(*) Mannkind has Affreza, an inhalable insulin that can be used before meals. But long-acting insulin still needs to be injected.
Type 1 diabetes is a lifelong partner. It doesn’t take a day off. There are times when diabetes wins the day. And if that becomes a pattern, we become overwhelmed and unable to keep up with the demands of managing diabetes. That’s burnout.
It’s happened to me. There are weeks where blood sugars stay elevated and others with a will to stay below 70. And times while leading an important meeting or presentation, only to have Mr. Hypo take over. All this despite my best efforts to keep blood sugars within range.
I’ve never gotten to the point where I gave up (*), but I have been uber-frustrated. Early in adulthood, I chose to fight back. But that wasn’t always a suitable environment for others around me. While I still get frustrated, I’ve found better outlets that include exercise, mindfulness, faith, music, and sports.
Here’s a link to a concise article on managing diabetes burnout.
(*) I have known type 1s that have worn a pump and refused to bolus or press buttons.
Type 1 involves matching the correct amount of insulin to the carbohydrates we consume. Too much insulin, and we must eat unwanted carbs to avoid low blood sugars. It happened to me for years. This can result in more body weight.
Conversely, consistently high blood sugars, or long-term hyperglycemia, can result in ketoacidosis. When this happens, our bodies start to break down fat for energy. Toxins called ketones build up in our bloodstream and spill into our urine. It also results in weight loss.
So there you have it … Type 1 is a balancing act of the right amount of insulin, carbohydrates, exercise, and stress. For decades, I chased excess insulin with unwanted carbohydrates. It was frustrating, and I looked for better ways. I found answers by:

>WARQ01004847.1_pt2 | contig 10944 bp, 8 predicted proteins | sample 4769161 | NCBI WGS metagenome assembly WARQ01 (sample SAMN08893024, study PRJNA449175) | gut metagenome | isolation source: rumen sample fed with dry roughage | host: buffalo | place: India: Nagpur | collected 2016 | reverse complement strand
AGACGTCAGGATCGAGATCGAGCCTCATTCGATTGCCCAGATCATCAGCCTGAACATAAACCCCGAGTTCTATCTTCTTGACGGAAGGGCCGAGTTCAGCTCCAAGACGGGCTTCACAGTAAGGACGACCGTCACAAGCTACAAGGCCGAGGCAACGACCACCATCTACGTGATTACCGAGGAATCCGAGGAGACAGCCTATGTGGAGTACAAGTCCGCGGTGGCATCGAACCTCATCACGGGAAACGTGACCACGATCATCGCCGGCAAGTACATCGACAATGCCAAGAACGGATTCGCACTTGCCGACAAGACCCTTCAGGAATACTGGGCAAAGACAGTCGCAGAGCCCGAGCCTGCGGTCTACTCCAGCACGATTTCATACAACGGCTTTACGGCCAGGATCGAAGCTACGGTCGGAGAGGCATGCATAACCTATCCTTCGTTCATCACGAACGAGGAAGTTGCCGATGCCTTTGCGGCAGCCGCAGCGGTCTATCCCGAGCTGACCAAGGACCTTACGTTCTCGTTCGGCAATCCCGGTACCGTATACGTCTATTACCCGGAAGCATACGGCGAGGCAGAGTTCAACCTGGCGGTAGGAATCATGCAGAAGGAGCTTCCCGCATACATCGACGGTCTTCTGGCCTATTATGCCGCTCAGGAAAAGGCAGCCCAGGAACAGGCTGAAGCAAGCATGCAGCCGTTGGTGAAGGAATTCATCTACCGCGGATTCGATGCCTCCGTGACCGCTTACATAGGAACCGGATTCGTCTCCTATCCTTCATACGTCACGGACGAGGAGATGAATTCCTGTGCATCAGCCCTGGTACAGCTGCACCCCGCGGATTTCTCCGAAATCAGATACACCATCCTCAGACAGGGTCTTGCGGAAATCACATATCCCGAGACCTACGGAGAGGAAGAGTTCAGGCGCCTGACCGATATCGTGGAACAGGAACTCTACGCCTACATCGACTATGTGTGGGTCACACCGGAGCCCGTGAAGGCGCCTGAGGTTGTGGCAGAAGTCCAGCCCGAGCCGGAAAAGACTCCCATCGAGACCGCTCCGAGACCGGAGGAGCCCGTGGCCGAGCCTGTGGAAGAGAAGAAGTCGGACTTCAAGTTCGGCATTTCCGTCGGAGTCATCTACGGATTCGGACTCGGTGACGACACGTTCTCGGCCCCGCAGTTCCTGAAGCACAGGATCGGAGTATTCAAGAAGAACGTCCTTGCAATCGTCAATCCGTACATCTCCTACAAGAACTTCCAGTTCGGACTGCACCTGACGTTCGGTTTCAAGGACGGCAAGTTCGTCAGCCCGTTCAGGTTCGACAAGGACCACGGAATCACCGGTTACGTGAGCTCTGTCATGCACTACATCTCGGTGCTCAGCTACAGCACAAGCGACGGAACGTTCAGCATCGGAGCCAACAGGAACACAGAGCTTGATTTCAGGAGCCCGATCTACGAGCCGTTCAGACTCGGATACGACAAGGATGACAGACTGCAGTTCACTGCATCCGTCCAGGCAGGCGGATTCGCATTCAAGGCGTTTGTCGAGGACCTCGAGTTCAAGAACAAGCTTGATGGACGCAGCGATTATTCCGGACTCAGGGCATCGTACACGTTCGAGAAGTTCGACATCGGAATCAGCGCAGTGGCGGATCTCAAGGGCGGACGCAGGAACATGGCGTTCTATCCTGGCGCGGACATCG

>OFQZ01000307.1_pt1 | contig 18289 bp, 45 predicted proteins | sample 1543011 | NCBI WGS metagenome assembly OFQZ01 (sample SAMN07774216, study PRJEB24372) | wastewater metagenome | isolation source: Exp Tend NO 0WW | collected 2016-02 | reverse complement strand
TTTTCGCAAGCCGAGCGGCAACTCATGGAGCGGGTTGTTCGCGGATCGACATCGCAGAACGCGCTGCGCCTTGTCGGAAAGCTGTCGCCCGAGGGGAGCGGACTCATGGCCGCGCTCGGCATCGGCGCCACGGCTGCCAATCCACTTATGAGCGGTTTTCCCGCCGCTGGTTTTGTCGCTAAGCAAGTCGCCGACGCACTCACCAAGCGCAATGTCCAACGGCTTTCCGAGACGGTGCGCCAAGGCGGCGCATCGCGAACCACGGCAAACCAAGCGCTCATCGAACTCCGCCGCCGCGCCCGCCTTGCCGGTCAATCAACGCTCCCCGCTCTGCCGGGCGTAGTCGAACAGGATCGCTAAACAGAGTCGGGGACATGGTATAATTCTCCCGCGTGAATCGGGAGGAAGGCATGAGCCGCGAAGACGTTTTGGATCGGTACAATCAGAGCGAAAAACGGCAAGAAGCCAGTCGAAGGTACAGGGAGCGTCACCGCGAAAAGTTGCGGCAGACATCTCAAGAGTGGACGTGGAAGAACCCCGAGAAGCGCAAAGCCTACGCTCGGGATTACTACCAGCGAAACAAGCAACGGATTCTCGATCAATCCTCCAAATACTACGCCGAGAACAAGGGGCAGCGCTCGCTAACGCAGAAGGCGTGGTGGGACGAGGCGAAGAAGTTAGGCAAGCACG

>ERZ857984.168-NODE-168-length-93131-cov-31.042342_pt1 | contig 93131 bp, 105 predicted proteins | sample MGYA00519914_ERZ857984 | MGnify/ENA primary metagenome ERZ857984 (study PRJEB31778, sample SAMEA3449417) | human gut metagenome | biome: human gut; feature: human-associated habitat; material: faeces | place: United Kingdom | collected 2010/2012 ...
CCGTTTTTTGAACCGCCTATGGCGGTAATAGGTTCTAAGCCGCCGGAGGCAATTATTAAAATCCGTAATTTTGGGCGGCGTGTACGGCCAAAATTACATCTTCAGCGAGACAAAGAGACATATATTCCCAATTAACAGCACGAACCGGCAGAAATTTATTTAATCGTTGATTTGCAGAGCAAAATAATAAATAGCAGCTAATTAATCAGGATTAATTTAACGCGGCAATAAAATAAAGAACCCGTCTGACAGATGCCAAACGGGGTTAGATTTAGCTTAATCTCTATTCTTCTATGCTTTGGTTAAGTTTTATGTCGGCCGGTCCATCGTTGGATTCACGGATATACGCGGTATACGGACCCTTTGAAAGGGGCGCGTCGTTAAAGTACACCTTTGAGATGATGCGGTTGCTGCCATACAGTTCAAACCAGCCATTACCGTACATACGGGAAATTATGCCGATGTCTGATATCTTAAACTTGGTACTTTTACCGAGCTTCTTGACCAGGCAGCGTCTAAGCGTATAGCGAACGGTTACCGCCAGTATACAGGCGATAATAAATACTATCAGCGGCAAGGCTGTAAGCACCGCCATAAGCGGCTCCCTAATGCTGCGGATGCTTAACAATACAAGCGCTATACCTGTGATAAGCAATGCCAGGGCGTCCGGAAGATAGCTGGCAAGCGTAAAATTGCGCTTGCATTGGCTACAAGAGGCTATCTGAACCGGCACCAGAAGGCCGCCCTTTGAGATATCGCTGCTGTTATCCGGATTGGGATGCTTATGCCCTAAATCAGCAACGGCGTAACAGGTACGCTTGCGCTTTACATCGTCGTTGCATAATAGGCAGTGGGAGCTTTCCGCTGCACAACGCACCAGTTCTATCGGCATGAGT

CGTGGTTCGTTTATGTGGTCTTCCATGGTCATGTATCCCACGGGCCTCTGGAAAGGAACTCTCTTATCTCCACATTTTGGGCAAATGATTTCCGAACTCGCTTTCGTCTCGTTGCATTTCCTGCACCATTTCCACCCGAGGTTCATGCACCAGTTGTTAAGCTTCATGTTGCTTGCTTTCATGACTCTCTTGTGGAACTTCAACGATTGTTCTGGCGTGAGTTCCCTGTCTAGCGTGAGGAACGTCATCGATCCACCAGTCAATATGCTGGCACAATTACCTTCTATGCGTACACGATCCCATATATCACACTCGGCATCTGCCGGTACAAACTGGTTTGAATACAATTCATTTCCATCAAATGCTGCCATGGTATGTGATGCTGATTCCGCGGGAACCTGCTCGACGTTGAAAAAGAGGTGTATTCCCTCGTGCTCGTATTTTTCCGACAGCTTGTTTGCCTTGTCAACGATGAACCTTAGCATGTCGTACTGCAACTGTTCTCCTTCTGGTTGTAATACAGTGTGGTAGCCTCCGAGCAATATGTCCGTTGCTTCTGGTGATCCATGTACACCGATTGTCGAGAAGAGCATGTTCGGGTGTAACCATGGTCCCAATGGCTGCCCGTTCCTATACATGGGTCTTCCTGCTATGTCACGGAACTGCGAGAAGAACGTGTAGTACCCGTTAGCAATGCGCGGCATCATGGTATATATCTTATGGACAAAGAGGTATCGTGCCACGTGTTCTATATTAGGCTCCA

- understanding and nailing my insulin ratios (basal, bolus, and sensitivity)
- moving from a high carbohydrate diet to a more balanced 40-30-30 nutrition. This approach, sometimes called The Zone, has 40% of its calories from carbohydrates, 30% from protein, and 30% from fats. Protein and fat delay the absorption of carbohydrates, resulting in fewer post-prandial (after meals) blood sugar spikes. I’ve also found it easier to calculate and align insulin.
How did this influence body weight? In high school and college, I weighed 185 pounds on a 6’ frame … I was in good physical shape playing competitive sports and consistently working out. Fast forward to age 40 with a family, career demands, travel, and business dinners. My weight approached 200 pounds, and I said enough was enough. I studied and implemented the 40-30-30 nutrition, and my weight moved back to 185 pounds, where it remains today.
I’m not recommending the 40-30-30 approach for everyone … I tried several solutions, and it’s the one that worked for me. I recommend finding a nutrition solution that lets us control insulin requirements and blood sugars. The benefits include being in charge of your body weight.
Type 1 comes with various diet, exercise, technology, and medication choices. And constant report cards of blood sugars, A1C, and time in range.
It’s easy for us to judge ourselves if we miss any of these.
My solution? Stop judging. Start comparing yourself to a standard. Performance to a standard can be moved. Judging and worrying about your actions serves no purpose. Comparing your scores to a standard does.
Once we place our sights on standards (and our means to get there), the judgment sometimes delivered by medical professionals and well-intending family members is like water on a duck’s back.
We may even help them understand more about living with diabetes!
Lesson Learned: stop judging ourselves. Instead, compare our results to standards of care. Numbers can be managed. And moved. Without judgment.
We’re made to procreate (IMHO … responsibly). To create and influence the next generation. Type 1 adds a dimension to the privilege and responsibility of being pregnant.